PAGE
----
Frank’s Fax Facts and Reviews
Vol.. XIV No. 4
Sunday, April 21, 2013
Monday, I experienced a most distressing trend to this thing I call my brain: all morning I was just sure it was Tuesday! I got my bath and shaved, loading into the car two lemon cup cakes (of you never sampled on of these, you must try them!) Peggy had phoned to tell me she was bringing our sandwiches. I said I would bring some dessert (even though the Church puts out ice tea (and plenty of ice) and of the other goodies. So. I got dressed and motored down to Dauphin Way’s United Methodist church. I parked luckily under an umbrella of a tree, and entered the building, As usual, the lady behind the desk in the lobby greeted me cordially, as she always does, and never asked why I was there today.
After a ride to the second floor, in an elevator, I walked down (without my walker today) where I found the room where we play each Tuesday, with the chairs set up in a huge circle; and not divided into card tables and that was, I was sure, trouble. A young mother and three children were there, wondering (no doubt) why in blazes was I doing there. I told her that I was expecting to see bridge all over the place, and she said, “But I thought y’all played only on Tuesdays!” I’m certain I was blushing to beat the band!
I apologized profusely (and was assured it was not necessary) went down on the Otis again, and drove home, silent and dejected. I am finding it more and more difficult to remember why I started a paragraph when speaking or typing.. Growing old and useless is bad enough, and therefore I cannot figure out why it is necessary to turn most of us survivors, with a memory that is too lazy to remember the simplest of facts,.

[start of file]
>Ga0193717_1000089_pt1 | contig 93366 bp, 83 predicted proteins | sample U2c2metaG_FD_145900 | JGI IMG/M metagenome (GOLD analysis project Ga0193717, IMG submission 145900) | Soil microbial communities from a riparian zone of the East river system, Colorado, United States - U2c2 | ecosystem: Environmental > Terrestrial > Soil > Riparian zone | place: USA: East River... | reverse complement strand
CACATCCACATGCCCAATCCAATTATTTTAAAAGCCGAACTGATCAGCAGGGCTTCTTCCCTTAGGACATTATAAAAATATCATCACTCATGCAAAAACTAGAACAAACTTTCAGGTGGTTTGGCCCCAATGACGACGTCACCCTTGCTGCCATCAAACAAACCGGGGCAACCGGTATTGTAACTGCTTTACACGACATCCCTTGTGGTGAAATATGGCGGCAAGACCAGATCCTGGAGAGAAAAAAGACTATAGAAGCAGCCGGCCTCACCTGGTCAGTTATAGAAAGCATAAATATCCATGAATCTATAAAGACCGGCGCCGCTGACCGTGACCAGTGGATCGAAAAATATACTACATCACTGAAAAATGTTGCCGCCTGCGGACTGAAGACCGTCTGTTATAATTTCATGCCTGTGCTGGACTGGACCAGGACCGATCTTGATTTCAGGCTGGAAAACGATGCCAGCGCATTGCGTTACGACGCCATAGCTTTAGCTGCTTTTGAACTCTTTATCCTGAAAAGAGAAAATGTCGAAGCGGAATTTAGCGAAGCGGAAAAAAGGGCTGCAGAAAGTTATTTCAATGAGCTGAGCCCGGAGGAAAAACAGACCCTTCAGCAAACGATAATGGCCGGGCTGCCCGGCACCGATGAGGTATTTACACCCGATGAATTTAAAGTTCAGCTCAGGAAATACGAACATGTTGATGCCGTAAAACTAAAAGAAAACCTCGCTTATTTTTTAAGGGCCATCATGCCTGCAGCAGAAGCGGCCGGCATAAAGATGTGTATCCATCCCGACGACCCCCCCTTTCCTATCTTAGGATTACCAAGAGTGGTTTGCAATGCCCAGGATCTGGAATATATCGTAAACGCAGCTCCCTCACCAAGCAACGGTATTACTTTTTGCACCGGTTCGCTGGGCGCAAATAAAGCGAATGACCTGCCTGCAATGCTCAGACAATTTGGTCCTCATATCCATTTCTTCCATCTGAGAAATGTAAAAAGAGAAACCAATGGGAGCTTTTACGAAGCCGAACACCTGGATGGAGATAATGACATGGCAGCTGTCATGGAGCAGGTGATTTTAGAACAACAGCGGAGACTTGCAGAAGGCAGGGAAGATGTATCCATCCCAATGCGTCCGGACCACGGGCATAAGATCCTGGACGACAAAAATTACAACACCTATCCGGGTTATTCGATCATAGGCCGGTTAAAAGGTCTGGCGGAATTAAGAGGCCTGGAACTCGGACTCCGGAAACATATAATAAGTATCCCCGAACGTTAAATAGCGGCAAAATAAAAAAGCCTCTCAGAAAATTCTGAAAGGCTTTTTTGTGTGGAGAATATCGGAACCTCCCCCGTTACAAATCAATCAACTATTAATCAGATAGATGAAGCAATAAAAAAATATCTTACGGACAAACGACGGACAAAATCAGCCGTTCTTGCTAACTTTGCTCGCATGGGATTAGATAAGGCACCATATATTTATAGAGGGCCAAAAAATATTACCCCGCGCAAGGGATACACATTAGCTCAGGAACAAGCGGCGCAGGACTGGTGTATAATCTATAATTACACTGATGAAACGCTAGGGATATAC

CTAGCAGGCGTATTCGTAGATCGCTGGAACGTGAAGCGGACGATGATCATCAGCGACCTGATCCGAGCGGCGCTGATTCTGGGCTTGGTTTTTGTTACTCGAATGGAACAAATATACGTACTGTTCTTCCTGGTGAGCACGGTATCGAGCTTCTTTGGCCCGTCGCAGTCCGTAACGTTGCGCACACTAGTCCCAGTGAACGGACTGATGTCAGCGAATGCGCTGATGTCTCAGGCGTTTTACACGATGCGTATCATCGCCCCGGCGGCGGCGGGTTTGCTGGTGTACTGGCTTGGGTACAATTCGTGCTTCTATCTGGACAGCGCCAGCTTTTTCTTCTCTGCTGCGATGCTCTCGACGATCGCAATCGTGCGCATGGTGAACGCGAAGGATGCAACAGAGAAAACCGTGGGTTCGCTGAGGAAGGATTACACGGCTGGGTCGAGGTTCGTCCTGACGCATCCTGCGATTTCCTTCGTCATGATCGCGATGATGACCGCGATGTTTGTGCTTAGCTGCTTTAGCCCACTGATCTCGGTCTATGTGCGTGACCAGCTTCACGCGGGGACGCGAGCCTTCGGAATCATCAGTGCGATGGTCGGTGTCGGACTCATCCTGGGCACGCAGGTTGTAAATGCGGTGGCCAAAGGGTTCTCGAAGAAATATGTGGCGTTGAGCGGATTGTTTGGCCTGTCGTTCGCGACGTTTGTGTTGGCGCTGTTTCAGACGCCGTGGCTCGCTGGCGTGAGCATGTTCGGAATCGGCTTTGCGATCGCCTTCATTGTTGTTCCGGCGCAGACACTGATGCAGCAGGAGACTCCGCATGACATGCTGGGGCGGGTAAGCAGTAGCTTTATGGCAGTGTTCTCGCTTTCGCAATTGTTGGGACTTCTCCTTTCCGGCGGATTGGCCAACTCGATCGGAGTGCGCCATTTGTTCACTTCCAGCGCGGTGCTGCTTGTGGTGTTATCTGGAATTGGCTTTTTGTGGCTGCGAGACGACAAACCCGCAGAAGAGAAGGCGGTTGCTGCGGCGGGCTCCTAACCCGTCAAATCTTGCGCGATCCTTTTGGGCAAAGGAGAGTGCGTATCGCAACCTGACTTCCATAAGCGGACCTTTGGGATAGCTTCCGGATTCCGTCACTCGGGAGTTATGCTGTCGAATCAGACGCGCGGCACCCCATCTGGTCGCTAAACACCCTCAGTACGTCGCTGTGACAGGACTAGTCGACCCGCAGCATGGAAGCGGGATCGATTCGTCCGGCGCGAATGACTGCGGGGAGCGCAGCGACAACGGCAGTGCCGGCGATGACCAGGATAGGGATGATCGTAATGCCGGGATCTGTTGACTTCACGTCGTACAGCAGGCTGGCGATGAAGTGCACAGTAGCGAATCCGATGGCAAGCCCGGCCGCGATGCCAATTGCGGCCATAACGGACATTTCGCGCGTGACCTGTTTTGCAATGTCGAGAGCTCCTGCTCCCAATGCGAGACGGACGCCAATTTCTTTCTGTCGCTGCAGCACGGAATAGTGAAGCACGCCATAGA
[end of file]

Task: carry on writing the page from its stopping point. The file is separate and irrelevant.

When I got here (Ginger was excited to have me back. She knows instantly that the earliest I ever get home on Tuesdays, is two thirty and once a month I stop for my scheduled hair cut (yes, I am only too cognizant of the fact that even though I have very little of it Billy Helton and I both try to make it look as if I still have hair!
As I did not play Bridge, I managed to get a two-hour nap! That is all but unknown in this household. I got up and decided to exercise at the Wellness Center. I am making more and more friends of the other clients; and I find the time flies .by faster than I ever thought possible, especially when they ask anything about my family or friends. I discover that a huge number of them are Catholics (remember, Providence Hospital is probably the oldest and by far the best). Many of the ladies (usually) have their art works prominently displayed on the walls of the corridor. Several of them are really very professionally done, as attested to the fact that they (Literately) sell like hotcakes. I have had fascinating conversations about Richton and Ellisville, too, since I started talking with my fellow workout friends. Usually they have friends, or relatives who live there and they always seem to have dear memories about the place. So far, only one lady was knowledgeable at all about Ellisville.
Draft Dodgers Limited